Monday, February 3, 2014

Gardening in Straw Bales? What a great idea!

Nothing quite beats the taste of fresh, homegrown vegetables that I can just step out the door to pick, and go straight to the pot while the warmth of the sun is still in them. I quit years ago trying to grow veggies here because all I was doing was feeding the local wildlife, but I may try once more, keeping the deer at bay with repellents and hoping the descendants of the groundhogs that we trapped out a couple of years ago don’t move back in or the raccoons claim it for their own.

I am intrigued by straw bale gardens, and since my only true sunny spot is within the root zone of a huge black walnut, I think I can grow my veggies above the ground where they won’t be poisoned by the juglone in the walnut roots that is anathema to most vegetables, and at the same time maybe control the critter invasion. We already grow tomatoes and peppers in pots, but I would like to have radishes and lettuce in spring, and especially kale, spinach and chard for smoothies and salads. Maybe even a few early peas, green beans and potatoes, but those are my choices; apparently you can grow most any vegetable and some flowers this way.

I have a space at the end of my small fenced herb garden, about 10’ x 15’, where now there is only a patch of multiplier, or winter onions. I have those in another spot also so I won’t miss that patch, and I think I can get 4 or 5 straw bales in there. I’ll get my bales in February from a local garden center, so they can sit there until planting time and “condition”, or compost slightly, which takes approximately 2-4 weeks, depending on rainfall. If you are lucky, you might get some old bales in the spring from a farmer or garden center that have been sitting outside all winter, and are already partly “pre-conditioned” for you.

The idea is to plant the seeds or plants directly in the tops of the bales. Some sources like to open up holes in the tops of the bales and put some potting soil in there, others prefer to plant directly into the composted straw, where they grow like, well, weeds! The straw holds moisture, and as the insides of the bales decay, they provide a rich growing medium for your plants.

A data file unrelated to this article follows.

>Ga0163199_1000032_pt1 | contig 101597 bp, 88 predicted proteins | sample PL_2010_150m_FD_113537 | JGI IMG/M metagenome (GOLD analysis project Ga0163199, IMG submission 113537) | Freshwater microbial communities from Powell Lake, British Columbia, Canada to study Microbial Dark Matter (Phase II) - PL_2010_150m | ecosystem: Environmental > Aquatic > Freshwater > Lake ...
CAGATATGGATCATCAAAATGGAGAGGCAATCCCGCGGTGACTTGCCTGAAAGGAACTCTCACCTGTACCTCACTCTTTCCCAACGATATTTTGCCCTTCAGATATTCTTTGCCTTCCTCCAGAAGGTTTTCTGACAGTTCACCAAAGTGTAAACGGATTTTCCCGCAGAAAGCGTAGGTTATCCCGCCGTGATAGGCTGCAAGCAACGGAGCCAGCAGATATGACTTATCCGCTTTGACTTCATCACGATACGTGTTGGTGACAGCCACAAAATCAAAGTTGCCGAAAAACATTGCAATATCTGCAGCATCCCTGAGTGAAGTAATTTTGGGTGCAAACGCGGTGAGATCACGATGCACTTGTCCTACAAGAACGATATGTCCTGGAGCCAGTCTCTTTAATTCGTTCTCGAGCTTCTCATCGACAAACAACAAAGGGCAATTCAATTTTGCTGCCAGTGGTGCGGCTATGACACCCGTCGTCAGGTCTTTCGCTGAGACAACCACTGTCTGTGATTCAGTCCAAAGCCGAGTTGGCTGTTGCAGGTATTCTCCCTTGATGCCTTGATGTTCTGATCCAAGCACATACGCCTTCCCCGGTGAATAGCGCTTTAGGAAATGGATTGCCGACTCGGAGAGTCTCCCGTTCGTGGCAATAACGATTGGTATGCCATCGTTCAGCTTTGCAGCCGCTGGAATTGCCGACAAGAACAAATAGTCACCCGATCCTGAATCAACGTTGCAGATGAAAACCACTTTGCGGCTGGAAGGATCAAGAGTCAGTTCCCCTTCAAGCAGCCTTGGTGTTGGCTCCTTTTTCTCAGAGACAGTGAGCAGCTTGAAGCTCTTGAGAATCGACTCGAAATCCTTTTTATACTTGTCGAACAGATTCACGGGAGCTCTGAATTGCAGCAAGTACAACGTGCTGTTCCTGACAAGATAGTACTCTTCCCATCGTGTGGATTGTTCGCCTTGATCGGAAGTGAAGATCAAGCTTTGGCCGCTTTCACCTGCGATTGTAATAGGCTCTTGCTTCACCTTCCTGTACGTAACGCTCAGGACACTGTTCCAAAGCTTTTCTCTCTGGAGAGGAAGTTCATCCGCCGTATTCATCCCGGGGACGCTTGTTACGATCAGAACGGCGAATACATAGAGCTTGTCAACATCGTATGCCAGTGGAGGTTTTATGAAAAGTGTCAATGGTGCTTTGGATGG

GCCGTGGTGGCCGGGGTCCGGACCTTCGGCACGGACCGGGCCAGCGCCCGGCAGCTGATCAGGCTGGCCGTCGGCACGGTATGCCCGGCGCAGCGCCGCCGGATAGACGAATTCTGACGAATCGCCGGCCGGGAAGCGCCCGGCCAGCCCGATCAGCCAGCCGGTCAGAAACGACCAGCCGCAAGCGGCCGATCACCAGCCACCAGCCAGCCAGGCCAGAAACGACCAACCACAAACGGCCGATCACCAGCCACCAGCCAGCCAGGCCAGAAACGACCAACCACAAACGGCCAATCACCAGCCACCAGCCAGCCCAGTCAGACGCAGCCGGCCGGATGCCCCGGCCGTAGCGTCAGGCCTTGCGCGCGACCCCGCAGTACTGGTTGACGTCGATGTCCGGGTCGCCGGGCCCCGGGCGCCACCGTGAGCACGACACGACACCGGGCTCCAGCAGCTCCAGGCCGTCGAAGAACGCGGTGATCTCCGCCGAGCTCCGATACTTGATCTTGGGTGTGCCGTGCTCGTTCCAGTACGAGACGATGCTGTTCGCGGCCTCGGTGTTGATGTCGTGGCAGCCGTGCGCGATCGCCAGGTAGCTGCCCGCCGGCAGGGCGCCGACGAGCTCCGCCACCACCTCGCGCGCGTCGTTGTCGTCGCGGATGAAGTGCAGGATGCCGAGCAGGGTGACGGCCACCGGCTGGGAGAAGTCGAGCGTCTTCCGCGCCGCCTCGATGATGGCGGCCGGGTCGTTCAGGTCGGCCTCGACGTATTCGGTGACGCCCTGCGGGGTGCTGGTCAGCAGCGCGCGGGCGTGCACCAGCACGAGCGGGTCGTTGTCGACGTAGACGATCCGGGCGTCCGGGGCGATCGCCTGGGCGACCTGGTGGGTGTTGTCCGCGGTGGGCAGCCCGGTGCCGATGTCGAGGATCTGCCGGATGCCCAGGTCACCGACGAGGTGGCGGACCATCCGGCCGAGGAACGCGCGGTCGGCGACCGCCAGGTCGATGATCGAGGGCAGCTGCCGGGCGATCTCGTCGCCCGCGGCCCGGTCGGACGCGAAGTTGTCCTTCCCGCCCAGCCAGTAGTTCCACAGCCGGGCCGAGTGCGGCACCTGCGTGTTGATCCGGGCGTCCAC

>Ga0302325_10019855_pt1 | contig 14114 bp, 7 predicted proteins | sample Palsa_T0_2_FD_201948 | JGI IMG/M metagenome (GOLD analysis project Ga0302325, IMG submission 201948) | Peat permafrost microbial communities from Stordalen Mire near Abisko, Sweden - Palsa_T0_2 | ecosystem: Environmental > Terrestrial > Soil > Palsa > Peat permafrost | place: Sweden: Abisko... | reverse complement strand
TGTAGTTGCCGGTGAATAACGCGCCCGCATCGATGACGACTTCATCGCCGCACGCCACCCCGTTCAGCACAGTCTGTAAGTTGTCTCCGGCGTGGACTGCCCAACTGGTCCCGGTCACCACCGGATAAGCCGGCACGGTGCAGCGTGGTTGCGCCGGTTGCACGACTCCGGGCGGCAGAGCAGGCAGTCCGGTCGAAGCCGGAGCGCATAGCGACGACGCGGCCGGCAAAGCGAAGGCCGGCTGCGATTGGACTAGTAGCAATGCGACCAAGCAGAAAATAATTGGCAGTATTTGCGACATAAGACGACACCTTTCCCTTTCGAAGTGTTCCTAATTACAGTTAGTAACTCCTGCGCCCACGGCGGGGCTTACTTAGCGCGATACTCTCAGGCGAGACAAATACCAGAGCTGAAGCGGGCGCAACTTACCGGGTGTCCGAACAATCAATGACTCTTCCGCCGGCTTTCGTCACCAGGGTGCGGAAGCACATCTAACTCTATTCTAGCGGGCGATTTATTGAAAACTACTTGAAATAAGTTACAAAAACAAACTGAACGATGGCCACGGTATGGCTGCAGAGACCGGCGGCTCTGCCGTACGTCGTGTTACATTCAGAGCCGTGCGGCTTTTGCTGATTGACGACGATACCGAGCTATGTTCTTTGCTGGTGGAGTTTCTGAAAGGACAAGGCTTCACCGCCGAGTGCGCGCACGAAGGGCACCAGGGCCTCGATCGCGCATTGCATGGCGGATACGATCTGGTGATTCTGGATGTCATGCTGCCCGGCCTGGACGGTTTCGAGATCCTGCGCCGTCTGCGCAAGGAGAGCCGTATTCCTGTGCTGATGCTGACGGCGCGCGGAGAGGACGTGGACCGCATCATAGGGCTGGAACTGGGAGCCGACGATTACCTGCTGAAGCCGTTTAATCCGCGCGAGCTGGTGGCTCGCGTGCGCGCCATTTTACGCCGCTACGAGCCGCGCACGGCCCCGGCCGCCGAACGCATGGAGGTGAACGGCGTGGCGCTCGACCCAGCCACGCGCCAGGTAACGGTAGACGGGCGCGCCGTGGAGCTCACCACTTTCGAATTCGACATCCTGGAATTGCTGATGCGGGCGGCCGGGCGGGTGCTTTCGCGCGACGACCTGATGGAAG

A spot that gets at least 6 hours of sun a day is needed to grow veggies. Since you aren’t digging in the ground, straw bales can be placed anywhere, one or many, even on a patio or driveway. Arrange them in rows with cut sides up, the strings or baling wire on their sides; on landscape fabric if making a garden on a lawn area to keep grass and weeds from growing up into them.

Two weeks before you are ready to plant, wet and fertilize the bales for 10 days to start composting the inner straw. For the first 6 days, put 3 cups of organic fertilizer on each bale every other day, watering the bales thoroughly. Every other day, water the bales. For the next three days, put 1 ½ cups of organic fertilizer on each bale and water. On the tenth day, put down 3 cups mixed with phosphorous and potassium (bone meal 50-50 with wood ashes is great) and water in. If you stick your finger in a bale, it should feel hot and moist. Keep moist until ready to plant.

When planting seedlings, use a trowel to separate the straw into holes and add some potting soil to cover any exposed roots. If planting seeds, cover the bale with an inch or so of soil and sow directly into this seedbed. The roots will grow down into the bale.

While you are at it, stick some herbs or annual flowers into the sides of the bale to make it pretty. I think I'll try some strawberries in the sides of mine.

A soaker hose can be laid across the tops of the bales for easy watering. A trellis can be rigged with t-posts and wire to support tomatoes, pole beans, or peas. We may use short posts and a wire to support a row cover to keep cabbage moths from laying eggs on the kale and to prevent rabbits and robins from eating the young plants. I’m going to repurpose some old sheer window curtains but you can buy floating row covers at a garden center. Nylon window screening works well too. They’ll need to be held down with boards, bricks or something to keep them from blowing off.

An internet search on “straw bale gardening” will net lots of information, or there is an excellent book, Straw Bale Gardening, by Joel Karsten. It can probably be found at a local bookstore. If not, they can order it for you or you could find it on Amazon.

Experiment with us. We’ll learn it together!
Joplin Globe column, Speaking of Gardens: February 2, 2014


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